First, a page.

Having trouble finding the branch sets for given analytic functions. Is my procedure correct or am I confused?

Find a branch of the function analytic in the given domain

$(4+z^2)^{1/2}$ in the complex slit along the imaginary axis from $-2i$ to $2i$

Attempt: find where the function is negative real and zero.

This occurs when $4+z^2=-x,x\geq 0$,

This occurs when $z=i\sqrt{x+4}$ or $x=-i\sqrt{x+4}$

Thus the branch cut appears to occur along the imaginary axis from $2i$ to infinity, and from negative infinity to $-2i$ It appears we can use the principal branch for the function $e^{1/2Log(4+z^2)}$ here.

But the book says we must use $ze^{1/2Log(\frac{4}{z^2}+1)}$

Why cannot we use the principal branch mentioned?

  • 1
    $\begingroup$ This is a poorly written problem. First, "slit" is not a conventional mathematical concept as used. Though the only sensible meaning I see is indeed $i[-2,2]$. Second, it says "domain", but what it describes is not a domain, which has to have interior points. Your answer is clearly analytic on $i[-2,2]$. The book's answer has the argument of $\text{Log}$ lying on the negative real axis when $z \in i[-2,2]$, which is its branch cut. It appears the author forgot their purpose and choose a function that makes $i[-2,2]$ the branch cut, not where it is analytic. $\endgroup$ Feb 23, 2020 at 20:26

1 Answer 1


Just to make sure we're in the same page... By a branch of the logarithm in a region $D$ we understand an analytic function $g$ in $D$ which satisfies $\exp(g(z))=z$ for every $z\in D$. When we're asked to find a branch cut, we're asked to find the region $D$ and the function $g$.

Now, consiredering your problem... You can see it this way. If we construct a branch for the logarithm for $z^2+4$ then we're done: the branch for the square root will be $$ \exp (1/2 \times\text{the branch of the logarithm we constructed}) . $$ Suppose we have such branch of the logarithm in our region of interest $D$. Call it $\log$. Our branch of the logarithm must satisfy $$ \log (z^2+4)' = \frac{2z}{z^2+4}\quad\forall\:z\in D , $$ in other words $$ \log(z^2+4)=\int_{\gamma_z}\frac{2\zeta\,d\zeta}{\zeta^2+4}\quad\forall\:z\in D , $$ where $\gamma_z$ is any curve connecting some privileged (distinguished) point $z_0\in D$ with $z\in D$ which is contained in $D$. Then the problem arises: we need to ensure that such integral is well defined. This is where our region $D$ comes to consideration. What we try to do next is justify the well-definess of the integral above (it will depend on the region $D$ as we pointed out). Once it is well defined, we define the branch of the desired logarithm as the integral we proved is well defined and we're done.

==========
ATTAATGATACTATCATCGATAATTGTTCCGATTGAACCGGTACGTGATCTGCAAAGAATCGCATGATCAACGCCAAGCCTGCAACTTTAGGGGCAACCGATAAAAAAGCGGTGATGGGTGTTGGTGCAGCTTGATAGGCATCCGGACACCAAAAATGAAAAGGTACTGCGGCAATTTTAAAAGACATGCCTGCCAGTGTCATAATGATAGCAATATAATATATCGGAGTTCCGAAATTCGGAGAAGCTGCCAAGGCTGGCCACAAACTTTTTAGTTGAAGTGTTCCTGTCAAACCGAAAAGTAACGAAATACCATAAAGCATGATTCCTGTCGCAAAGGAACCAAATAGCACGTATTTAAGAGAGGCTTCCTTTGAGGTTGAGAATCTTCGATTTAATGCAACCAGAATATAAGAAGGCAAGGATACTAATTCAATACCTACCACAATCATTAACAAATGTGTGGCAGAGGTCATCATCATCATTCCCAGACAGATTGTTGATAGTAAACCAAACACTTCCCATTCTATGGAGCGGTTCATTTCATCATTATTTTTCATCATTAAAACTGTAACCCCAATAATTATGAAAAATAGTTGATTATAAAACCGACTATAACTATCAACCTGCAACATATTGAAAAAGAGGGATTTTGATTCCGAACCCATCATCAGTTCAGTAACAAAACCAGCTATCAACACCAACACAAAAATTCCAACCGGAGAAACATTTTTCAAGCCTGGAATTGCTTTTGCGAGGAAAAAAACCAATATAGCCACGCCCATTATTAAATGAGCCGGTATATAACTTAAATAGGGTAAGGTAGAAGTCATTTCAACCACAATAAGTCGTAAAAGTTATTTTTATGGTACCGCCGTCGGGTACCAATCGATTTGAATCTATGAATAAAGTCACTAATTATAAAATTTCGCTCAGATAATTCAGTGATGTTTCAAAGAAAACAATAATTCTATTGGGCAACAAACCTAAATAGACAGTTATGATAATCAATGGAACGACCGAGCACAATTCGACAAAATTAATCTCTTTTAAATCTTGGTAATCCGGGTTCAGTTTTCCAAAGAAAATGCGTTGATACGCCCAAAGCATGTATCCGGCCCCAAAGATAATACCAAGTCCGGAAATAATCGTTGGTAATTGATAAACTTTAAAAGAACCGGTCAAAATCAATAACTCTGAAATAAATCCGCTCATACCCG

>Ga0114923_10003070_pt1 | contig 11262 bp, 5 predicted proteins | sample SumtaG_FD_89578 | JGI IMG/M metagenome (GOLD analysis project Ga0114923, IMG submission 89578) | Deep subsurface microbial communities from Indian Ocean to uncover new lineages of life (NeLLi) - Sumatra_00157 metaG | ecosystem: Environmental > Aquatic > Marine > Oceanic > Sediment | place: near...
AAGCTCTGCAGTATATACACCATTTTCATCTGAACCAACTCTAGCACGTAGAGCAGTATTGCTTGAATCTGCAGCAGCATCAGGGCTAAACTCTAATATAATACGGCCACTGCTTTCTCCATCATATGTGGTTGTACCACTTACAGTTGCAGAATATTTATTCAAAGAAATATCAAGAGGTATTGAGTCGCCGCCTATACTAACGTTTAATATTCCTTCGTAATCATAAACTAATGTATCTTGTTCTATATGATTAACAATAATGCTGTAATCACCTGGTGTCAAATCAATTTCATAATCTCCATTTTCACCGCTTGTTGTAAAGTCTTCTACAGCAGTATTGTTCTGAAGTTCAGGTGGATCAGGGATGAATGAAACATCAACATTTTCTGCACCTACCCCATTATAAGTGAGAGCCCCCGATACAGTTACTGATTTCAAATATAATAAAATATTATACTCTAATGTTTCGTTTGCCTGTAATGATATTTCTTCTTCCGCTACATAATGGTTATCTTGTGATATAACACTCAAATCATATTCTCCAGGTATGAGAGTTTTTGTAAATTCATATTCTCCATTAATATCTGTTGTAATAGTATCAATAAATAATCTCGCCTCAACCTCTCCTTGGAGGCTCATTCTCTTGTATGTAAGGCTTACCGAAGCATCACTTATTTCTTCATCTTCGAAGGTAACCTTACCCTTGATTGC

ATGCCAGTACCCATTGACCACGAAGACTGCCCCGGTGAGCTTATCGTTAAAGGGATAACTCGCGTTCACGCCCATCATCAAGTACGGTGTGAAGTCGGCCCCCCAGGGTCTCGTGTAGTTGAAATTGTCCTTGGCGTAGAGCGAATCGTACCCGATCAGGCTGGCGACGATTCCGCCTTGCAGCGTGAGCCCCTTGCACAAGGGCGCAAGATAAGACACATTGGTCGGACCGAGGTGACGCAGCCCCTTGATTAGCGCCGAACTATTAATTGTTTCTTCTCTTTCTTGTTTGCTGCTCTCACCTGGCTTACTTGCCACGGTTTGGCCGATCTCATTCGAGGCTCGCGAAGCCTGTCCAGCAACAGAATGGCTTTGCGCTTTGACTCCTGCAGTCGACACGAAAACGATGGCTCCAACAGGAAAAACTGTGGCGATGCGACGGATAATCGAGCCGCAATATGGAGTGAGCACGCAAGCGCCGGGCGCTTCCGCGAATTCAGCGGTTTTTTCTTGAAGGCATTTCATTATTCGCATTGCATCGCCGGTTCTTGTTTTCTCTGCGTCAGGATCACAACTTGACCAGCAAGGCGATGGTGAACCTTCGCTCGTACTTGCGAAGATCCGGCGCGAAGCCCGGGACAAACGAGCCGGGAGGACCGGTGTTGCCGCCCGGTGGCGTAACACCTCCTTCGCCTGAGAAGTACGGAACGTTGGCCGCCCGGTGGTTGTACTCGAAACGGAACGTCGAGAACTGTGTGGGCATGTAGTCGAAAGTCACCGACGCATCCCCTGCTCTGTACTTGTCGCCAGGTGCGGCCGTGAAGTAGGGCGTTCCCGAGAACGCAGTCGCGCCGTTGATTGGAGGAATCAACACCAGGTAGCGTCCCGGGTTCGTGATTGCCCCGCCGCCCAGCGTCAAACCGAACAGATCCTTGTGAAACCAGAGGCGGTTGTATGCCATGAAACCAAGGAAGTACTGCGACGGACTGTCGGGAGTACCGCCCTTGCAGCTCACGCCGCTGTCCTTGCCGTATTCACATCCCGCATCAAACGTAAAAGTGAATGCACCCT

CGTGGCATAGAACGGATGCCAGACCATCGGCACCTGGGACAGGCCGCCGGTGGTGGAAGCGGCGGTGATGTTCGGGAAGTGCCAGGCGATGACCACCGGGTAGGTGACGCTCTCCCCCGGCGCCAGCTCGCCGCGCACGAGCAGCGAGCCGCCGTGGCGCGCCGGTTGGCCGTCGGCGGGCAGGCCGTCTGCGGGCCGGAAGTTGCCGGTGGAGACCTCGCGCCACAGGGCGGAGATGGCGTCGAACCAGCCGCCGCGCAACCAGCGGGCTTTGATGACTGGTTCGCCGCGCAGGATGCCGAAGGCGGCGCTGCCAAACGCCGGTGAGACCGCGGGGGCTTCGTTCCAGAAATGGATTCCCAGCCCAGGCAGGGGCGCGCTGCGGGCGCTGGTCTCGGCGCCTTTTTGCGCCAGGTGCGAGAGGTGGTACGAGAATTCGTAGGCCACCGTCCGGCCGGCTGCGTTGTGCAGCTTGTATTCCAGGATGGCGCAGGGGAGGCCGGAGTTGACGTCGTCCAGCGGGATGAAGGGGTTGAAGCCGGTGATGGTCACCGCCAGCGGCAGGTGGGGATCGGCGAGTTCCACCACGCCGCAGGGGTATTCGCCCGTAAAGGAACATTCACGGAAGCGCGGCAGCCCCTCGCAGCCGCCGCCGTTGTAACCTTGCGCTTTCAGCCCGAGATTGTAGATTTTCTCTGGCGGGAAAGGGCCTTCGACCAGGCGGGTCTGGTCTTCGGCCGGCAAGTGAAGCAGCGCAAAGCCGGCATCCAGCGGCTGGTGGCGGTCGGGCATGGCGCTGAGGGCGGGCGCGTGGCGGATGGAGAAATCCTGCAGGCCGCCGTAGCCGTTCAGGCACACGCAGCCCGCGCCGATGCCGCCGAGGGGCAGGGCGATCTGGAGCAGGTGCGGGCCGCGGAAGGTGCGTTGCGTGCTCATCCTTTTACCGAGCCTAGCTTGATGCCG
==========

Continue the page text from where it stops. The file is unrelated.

If $D=\mathbb{C}\setminus\{z\in\mathbb{C}\colon\ \mathrm{Im}(z)\geq 2\ \text{or} \ \mathrm{Im}(z)\leq 2\}$. (The region you're sugesting.) Then we're done because no matter where our curve $\gamma_z$ lies in $D$ we'll never have to worry about the bad points $2i$ and $-2i$. To prove that the integral does not depend on the given curve $\gamma_z$ we consider another one, call it $\sigma_z$, and consider the closed curve $\gamma_z-\sigma_z$. Such curve will not contain the bad points. Inside this curve the given function $2\zeta/(\zeta^2+4)$ is analytic and therefore the integral over this curve is zero and we obtain the equality of the integrals over $\gamma_z$ and $\sigma_z$. Then, we've constructed a branch of the logarithm for this particular $D$. This answer is correct.

Now, if we consider $G=\mathbb{C}\setminus\{z\in\mathbb{C}\colon\ -2\leq\mathrm{Im}\leq 2\}$, can you prove that this integral is well defined? Detailed hint: Consider two different curves $\gamma_z$ and $\sigma_z$ and their difference $\Gamma_z$. Remember that both $\gamma_z$ and $\sigma_z$ are contained in $G$, so that the closed curve $\Gamma$ is also contained in $G$. Use the residue theorem if necessary.

  • $\begingroup$ Oh, I'm so sorry. Hope you learn them soon! Also, maybe you should specified so in your question. :( $\endgroup$
    – EBO
    Feb 23, 2020 at 2:24

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